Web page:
• Creative joy

    Painting class

    “Let’s paint!” he says, flexing fingers that know paintbrushes I can tell, as his shirt knows paint (Are we going to get dirty?) the class leaps up – limber bare-bellied girls and a trio of tatty superior blokes – my friend and I too organise easels, brushes, squeeze out small neat turds of thick glistening gloop onto ice-cream lids – red yellow blue white black (Are they the only colours we get?) crisp new white paper covers last term’s spilt paint a table is made manifest in the middle of the easel jam a red-checked tablecloth arranged a bagful of shoes tipped out painters dart from behind easels to poke…

  • Peta Goodwin playing fiddle
    Creative joy

    Fiddlin’ about

    All my life (it seems) I have filled in time spent waiting – which is a LOT of time, as all women know – by imagining myself playing the violin. I have played symphonies in parked cars, concertos in dentists’ waiting rooms, the ‘Four Seasons’ in cafes (of course) and etudes lying on the beach. In my imagination I have tucked a fiddle under my chin and set feet tapping in all sorts of unlikely places. I have loved the imagined feel of the thrumming instrument on my shoulder and the sensuous glide of the bow awakening the silent strings. In 60 years I have never even got close to…

  • Garden in Margaret River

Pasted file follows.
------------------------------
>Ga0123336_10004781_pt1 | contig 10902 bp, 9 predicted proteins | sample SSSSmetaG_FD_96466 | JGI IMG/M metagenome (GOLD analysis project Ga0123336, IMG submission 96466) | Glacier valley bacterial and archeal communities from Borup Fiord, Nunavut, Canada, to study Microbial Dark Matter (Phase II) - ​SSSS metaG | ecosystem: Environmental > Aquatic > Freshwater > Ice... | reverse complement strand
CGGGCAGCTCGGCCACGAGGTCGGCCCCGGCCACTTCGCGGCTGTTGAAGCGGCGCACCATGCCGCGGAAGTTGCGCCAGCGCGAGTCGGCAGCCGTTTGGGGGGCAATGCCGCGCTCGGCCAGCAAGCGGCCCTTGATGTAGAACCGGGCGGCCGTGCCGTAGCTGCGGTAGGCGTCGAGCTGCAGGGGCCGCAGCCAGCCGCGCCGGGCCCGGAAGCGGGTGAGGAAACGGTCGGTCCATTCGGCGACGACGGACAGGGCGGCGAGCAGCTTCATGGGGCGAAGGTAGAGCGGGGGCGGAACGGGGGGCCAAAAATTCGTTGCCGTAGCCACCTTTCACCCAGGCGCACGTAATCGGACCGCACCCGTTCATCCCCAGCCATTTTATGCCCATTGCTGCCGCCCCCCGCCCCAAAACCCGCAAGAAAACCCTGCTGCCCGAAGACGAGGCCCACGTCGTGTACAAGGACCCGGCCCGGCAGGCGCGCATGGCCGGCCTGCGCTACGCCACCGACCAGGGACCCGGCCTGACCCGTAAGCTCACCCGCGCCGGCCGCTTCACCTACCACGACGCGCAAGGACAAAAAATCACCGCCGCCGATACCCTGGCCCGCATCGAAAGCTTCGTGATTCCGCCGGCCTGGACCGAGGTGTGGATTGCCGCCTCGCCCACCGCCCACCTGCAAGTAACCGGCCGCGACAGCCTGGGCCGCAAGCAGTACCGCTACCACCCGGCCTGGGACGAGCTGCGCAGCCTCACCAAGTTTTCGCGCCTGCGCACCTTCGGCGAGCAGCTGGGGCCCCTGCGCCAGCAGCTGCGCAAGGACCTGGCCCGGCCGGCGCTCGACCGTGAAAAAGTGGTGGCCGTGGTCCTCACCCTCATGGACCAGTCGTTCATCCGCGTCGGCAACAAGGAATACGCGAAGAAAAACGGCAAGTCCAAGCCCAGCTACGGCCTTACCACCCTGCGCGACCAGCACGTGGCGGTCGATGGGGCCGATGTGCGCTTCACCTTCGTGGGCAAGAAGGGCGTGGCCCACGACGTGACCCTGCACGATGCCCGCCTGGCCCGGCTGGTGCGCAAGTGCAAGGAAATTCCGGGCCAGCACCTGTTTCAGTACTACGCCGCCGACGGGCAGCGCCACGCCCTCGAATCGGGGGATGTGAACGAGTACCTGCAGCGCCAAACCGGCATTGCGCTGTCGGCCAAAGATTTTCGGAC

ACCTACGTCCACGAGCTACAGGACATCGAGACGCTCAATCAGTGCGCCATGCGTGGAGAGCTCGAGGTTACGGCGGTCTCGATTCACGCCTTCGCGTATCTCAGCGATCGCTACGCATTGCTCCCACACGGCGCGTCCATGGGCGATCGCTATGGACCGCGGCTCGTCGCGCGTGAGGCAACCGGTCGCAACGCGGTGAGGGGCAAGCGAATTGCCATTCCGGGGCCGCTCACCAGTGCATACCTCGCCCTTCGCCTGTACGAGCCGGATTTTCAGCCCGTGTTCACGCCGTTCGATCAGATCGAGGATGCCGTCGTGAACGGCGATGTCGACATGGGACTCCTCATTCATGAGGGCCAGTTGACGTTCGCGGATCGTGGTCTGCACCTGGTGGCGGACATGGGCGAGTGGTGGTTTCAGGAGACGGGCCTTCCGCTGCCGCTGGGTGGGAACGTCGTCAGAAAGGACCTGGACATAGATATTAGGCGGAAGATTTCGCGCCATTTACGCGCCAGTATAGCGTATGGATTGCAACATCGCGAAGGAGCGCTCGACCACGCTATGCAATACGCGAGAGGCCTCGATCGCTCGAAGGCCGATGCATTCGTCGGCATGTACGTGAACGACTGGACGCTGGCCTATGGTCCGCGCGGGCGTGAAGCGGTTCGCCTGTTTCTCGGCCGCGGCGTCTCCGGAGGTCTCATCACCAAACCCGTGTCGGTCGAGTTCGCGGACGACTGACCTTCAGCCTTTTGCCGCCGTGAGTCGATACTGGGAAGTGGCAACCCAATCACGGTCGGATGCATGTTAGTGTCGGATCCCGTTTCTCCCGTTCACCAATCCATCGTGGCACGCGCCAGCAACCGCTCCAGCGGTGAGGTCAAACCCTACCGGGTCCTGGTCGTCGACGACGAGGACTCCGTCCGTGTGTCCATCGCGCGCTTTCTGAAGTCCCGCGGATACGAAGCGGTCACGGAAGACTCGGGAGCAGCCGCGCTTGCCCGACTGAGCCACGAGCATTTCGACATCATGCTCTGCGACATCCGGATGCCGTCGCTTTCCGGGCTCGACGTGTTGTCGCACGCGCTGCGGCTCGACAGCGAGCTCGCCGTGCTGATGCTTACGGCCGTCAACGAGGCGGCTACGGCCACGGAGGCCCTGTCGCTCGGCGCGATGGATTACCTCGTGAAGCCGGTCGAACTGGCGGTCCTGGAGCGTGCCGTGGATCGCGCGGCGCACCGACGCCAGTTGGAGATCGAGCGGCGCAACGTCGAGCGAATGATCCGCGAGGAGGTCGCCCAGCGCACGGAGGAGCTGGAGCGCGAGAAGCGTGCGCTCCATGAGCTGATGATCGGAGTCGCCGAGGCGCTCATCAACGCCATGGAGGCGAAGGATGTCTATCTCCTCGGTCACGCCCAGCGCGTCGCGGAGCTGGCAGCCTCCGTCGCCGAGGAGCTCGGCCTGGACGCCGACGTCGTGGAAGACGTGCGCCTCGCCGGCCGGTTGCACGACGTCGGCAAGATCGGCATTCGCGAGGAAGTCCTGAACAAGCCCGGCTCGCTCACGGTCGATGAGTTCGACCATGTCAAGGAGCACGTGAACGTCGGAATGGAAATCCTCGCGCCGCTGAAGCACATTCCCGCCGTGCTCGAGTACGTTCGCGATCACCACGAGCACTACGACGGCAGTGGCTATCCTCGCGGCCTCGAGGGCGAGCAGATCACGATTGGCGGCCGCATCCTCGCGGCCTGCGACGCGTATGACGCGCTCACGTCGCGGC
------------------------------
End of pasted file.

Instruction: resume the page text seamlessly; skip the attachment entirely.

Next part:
Home delights

    Garden blossoms into rich new life

    A couple of years ago I thought I may have to give up gardening. An old back injury was giving me constant grief and people were saying things like “Well, at your age, maybe you should stop doing…” The list included almost everything I enjoy doing except sleeping. I remembered times when my garden had, due to where I was living or what I was doing, consisted of a few plants in pots – and they hadn’t been my best times. I thought about my large block of land and what I would do with it if I couldn’t garden. I thought about what I would do with myself if…

  • Drawing of a woman
    Creative joy

    Linda

    Author’s note: For several years I worked as the weekend cook at a hostel for independent adults with disabilities in Perth. I used to wonder about the stories of the people who lived there. Not many were able to share them – some couldn’t remember, some couldn’t tell and some couldn’t speak. One woman in particular fascinated me as she seemed to have two very different stories – one she expressed in stock phrases and the other she expressed with her hands. I wrote ‘Linda’ in an attempt to weave all the broken bits I knew of her into a story that showed her integrity and her courage. This short…